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August 22, 2017
When you initially sat down and thought about starting your business, you likely took a second to think about your personal liability, and how best to protect your assets. You probably did a bunch of research, and maybe even spoke with an attorney. In the end, you no doubt debated the merits between forming an LLC or a corporation to run your business. (If you didn’t, stop reading and call us now!)
The main driving force behind your decision to incorporate was likely the limitations on your personal liability for the debts of the business. By forming an LLC or C-Corp, you knew that, should your company fall on hard times, or be subject to a lawsuit, your personal assets wouldn’t be at arm’s reach of any creditors or judgments. Well, I have some bad news… that’s not entirely accurate.
Keep something very important in mind: just being incorporated doesn’t necessarily protect you from personal liability. Incorporating is only the first step – albeit, an important one. Now, you have to make sure you continue treating your business as an entity separate from yourself.
As attorneys, when we want to sue an incorporated entity, we look for ways to get around the liability protections afforded by the organization, and get to the personal assets of the individual. Fortunately, most incorporated businesses make this task all too easy. Why? Because most business owners don’t know the rules associated with incorporation.
In short, if a creditor can show that the business owners, members, or shareholders’ actions were outside of normal business practices, a court may be willing to Pierce the Corporate Veil, and thereby expose the individual to the liabilities of the company.
The Doctrine of Piercing the Corporate Veil is fairly straightforward. Basically, if you don’t treat your company completely independently from your personal life, then liability protection goes away. Here are some examples:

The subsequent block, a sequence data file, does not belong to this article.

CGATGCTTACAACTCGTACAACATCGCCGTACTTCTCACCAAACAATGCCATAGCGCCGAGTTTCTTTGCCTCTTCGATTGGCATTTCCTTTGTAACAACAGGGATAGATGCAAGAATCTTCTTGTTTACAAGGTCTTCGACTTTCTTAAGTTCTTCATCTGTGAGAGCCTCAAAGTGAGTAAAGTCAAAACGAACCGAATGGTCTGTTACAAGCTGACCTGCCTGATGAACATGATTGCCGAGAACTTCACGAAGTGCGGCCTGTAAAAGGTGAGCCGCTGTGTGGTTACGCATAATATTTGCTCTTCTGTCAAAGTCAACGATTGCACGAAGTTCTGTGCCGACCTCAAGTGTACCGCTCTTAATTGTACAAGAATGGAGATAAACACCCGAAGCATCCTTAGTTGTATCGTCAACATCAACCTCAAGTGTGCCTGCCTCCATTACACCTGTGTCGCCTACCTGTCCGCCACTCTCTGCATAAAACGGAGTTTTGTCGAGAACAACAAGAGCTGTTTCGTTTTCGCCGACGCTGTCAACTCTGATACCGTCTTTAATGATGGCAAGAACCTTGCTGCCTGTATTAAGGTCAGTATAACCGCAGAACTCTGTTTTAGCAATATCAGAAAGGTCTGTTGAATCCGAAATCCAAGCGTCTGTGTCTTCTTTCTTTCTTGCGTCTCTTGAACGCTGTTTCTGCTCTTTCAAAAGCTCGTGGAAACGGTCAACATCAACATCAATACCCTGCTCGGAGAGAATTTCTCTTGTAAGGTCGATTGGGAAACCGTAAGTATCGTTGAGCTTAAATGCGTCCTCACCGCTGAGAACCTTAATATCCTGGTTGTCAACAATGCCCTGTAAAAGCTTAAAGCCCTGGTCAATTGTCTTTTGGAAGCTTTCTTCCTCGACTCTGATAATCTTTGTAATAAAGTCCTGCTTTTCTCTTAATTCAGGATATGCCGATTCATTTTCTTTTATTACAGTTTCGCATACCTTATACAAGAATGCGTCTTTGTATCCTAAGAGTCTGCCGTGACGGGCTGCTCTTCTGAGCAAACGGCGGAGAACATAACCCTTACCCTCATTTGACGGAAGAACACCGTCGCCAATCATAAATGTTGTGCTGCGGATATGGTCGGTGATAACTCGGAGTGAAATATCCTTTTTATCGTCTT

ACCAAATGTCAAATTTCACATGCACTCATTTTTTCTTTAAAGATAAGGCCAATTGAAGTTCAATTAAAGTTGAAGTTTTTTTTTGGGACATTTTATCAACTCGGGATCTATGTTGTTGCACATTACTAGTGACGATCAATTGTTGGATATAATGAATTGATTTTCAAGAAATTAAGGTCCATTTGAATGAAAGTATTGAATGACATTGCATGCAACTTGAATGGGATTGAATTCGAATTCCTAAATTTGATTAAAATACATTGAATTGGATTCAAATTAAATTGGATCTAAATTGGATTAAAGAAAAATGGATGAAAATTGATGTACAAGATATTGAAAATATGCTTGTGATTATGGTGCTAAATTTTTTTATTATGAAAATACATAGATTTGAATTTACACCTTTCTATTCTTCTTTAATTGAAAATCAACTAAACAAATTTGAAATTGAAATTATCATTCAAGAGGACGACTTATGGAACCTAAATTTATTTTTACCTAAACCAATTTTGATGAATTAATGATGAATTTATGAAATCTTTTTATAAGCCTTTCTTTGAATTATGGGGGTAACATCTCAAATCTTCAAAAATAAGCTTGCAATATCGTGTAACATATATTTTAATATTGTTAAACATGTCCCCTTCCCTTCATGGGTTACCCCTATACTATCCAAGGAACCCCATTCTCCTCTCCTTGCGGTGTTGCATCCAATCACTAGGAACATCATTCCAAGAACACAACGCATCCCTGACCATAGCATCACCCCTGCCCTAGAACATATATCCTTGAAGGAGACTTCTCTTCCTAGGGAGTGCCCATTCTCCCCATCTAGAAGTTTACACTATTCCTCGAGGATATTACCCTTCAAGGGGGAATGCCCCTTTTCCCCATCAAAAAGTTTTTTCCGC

1. Don’t ever – EVER – comingle funds. Keep your business accounts separate from your personal ones. Comingling business and personal funds is just begging to have your liability protections stripped.
2. Make sure your business is properly funded. Don’t purchase $200,000 worth of goods on credit, when the company only has $10,000 in assets and $5,000 in receivable. Not being adequately funded is an easy way to have a court pierce the veil.
3. This shouldn’t need to be said, but don’t commit fraudulent or deceitful acts. A court will have no patience for a business owner who, through their corporation, commits acts of fraud. They’ll strip your liability protection without thinking twice.
4. Treat your business like a business; not an extension of yourself. The idea behind incorporating is that the business is a separate entity from those who run it. As an example, don’t pay your home utilities bills using the company credit card; even if your intent is to pay the money back. Any transactions that could show personal and corporate overlap may be enough to pierce the veil.
Although this isn’t an exhaustive list, it’s a good start. Piercing the veil isn’t something most business owners are concerned about; primarily because they don’t know what it is. Unfortunately, when they get to court and the judge decides that the liability protections don’t apply, it’s too late to do anything about it.
Be smart. Know the rules for keeping your liability protections. Give us a call today and let us review your business practices for any weaknesses.